Ledbetter Act: It Wasn’t Meant to Pass

The Wall Street Journal reaches the conclusion last week’s Senate consideration of the Ledbetter Fair Pay Act, which would have lifted all statutes of limitation on employment discrimination suits, was intended more as a political statement and loyalty pledge than an earnest legislative proposal. From “The Foul Play Act“:

Ms. Ledbetter took the novel view that decisions made decades ago by her now-deceased former boss affected her pay all the way up to her retirement, so each paycheck was a new discriminatory act. On this theory, there would be no statute of limitations at all. Cases could be brought long after relevant evidence and witnesses had passed from the scene. In practice, every such suit would become a new trial lawyer pay day, as employers settled cases they would find impossible to defend.

And in The Washington Post, a letter to the editor from David A. Drachsler, vice chairman of the Virginia Council on Human Rights.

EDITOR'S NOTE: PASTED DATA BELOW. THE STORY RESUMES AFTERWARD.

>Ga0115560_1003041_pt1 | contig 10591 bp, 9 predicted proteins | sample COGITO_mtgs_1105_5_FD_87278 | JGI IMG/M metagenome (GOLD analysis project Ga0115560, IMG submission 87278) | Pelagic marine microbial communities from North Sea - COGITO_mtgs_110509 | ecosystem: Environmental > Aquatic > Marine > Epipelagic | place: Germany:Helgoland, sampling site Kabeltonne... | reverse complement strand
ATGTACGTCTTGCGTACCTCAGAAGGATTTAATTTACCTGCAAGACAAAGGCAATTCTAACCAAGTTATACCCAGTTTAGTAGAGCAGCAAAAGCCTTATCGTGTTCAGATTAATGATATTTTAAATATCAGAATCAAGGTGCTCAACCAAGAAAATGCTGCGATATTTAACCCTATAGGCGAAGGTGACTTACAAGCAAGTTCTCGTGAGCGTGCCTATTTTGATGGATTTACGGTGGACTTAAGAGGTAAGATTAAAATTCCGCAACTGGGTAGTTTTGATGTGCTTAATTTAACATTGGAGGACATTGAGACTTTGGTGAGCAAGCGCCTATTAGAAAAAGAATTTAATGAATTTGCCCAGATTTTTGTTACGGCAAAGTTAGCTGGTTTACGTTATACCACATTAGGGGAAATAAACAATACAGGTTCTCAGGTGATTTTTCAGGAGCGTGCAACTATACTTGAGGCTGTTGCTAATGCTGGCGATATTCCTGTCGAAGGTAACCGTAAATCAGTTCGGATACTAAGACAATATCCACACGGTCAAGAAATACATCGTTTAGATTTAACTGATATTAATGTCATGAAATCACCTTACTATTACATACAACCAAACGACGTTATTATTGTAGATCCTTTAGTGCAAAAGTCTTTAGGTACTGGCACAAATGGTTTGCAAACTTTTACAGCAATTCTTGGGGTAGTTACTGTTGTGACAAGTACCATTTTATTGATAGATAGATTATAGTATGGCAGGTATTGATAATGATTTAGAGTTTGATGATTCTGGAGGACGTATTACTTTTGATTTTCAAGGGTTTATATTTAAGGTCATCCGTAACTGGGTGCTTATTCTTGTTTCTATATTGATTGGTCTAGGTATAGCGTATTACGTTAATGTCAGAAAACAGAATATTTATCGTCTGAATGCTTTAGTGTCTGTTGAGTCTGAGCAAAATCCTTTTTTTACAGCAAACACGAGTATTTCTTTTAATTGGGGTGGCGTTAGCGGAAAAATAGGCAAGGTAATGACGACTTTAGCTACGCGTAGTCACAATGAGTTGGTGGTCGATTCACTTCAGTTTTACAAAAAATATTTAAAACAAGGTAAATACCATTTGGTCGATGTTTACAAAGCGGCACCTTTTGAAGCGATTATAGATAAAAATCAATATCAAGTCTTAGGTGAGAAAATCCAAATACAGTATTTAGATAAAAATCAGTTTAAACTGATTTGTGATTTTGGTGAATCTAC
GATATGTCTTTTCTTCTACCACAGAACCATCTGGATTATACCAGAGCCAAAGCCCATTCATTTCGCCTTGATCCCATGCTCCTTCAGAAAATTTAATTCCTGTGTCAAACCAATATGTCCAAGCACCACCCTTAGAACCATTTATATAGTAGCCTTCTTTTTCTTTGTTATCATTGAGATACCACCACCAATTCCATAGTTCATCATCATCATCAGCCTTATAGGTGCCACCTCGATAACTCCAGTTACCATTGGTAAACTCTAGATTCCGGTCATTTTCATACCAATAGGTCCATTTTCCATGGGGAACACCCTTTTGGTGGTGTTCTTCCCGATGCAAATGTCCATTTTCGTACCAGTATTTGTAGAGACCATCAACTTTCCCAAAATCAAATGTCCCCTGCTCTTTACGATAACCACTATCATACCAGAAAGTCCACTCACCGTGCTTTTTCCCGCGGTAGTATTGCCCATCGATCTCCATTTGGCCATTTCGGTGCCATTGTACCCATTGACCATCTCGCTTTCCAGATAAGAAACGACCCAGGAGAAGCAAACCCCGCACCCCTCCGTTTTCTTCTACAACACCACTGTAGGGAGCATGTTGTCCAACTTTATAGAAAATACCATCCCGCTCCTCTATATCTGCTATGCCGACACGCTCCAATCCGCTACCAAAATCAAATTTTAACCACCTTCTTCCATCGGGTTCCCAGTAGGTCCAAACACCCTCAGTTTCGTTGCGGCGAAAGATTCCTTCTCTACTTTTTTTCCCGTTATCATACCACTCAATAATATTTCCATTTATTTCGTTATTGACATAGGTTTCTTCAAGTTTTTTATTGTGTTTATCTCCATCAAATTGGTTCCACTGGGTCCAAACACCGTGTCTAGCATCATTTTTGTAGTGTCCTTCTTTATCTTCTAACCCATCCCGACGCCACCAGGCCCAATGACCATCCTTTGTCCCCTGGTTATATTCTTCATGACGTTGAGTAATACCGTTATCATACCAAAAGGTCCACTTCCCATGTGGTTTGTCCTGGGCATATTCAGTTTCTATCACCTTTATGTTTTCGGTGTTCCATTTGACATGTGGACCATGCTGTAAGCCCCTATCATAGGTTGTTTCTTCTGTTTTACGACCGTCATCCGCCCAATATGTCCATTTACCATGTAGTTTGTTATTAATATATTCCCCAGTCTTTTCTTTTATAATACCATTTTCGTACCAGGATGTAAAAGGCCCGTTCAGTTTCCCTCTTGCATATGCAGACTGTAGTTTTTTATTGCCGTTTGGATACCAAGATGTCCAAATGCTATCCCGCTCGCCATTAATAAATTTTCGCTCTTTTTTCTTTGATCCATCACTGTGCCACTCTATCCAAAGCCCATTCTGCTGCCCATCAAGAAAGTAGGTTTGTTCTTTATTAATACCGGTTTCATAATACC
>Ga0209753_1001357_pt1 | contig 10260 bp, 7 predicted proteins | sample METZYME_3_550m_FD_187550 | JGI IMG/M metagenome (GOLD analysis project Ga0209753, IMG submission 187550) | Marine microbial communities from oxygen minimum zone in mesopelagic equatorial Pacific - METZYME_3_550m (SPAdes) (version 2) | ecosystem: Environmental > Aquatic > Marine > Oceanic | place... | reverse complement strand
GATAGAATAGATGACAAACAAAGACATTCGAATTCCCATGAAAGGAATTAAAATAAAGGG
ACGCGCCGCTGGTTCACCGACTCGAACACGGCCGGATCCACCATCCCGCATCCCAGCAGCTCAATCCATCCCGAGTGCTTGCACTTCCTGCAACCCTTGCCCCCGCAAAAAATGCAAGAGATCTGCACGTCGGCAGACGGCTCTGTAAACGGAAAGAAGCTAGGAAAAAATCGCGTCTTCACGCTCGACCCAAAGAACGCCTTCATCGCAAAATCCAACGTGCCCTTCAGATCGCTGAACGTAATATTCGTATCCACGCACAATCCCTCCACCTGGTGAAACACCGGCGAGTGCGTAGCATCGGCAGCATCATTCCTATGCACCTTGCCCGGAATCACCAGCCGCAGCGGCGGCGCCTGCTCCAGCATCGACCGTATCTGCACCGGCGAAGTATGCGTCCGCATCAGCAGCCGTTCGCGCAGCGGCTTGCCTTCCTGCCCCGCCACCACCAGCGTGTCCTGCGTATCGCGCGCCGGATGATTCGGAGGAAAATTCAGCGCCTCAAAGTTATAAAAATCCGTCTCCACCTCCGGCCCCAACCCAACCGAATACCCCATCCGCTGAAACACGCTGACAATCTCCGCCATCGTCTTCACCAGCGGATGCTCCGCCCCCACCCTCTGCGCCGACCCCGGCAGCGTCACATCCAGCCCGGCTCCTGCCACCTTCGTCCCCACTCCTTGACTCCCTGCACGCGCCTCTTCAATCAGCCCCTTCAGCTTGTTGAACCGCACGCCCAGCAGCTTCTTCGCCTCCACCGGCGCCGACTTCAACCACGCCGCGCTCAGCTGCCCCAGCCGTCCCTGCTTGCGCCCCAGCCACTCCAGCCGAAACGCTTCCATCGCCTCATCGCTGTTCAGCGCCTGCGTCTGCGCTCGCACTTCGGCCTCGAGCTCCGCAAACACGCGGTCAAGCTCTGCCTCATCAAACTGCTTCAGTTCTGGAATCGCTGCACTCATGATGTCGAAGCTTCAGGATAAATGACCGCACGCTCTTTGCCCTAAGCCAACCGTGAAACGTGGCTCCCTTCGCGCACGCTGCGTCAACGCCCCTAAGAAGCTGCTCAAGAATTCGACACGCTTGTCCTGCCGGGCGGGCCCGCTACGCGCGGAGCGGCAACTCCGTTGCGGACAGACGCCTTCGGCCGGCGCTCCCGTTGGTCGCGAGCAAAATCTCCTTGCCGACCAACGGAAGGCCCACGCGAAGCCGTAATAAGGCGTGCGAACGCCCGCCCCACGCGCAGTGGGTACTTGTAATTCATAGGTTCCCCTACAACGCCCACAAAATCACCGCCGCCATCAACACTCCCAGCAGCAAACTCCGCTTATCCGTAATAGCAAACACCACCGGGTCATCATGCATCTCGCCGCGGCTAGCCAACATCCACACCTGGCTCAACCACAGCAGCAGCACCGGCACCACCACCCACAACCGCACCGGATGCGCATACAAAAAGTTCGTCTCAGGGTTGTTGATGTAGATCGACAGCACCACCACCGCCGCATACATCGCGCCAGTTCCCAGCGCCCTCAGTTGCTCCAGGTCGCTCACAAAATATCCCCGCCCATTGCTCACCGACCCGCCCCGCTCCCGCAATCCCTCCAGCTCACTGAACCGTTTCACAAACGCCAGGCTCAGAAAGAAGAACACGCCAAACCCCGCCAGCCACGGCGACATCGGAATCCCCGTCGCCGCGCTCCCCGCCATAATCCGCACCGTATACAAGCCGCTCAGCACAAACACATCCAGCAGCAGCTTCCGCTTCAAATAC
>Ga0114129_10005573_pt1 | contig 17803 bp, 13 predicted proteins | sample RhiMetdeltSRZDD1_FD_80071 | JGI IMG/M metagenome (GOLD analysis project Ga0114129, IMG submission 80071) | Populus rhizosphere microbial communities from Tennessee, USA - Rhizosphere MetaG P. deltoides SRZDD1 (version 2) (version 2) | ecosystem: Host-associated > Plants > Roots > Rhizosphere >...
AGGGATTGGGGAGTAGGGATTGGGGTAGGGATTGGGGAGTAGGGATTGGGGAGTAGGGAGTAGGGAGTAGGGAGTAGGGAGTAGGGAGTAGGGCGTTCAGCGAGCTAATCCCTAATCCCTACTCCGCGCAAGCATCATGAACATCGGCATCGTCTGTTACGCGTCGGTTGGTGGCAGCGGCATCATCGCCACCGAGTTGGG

The Lilly Ledbetter Fair Pay Act, which you support, would permit an employee to file a pay discrimination lawsuit years after the pay decision was made, even if the employee was aware of that decision. Indeed, in Lilly Ledbetter’s case, her lower pay, compared with that of men doing similar work, was caused by low performance evaluations of which she was aware years before she filed her charge with the Equal Employment Opportunity Commission.

A simple solution would be to amend Title VII to make the statute of limitations run from the date the employee discovered, or with due diligence should have discovered, the discrimination that caused the pay disparity.

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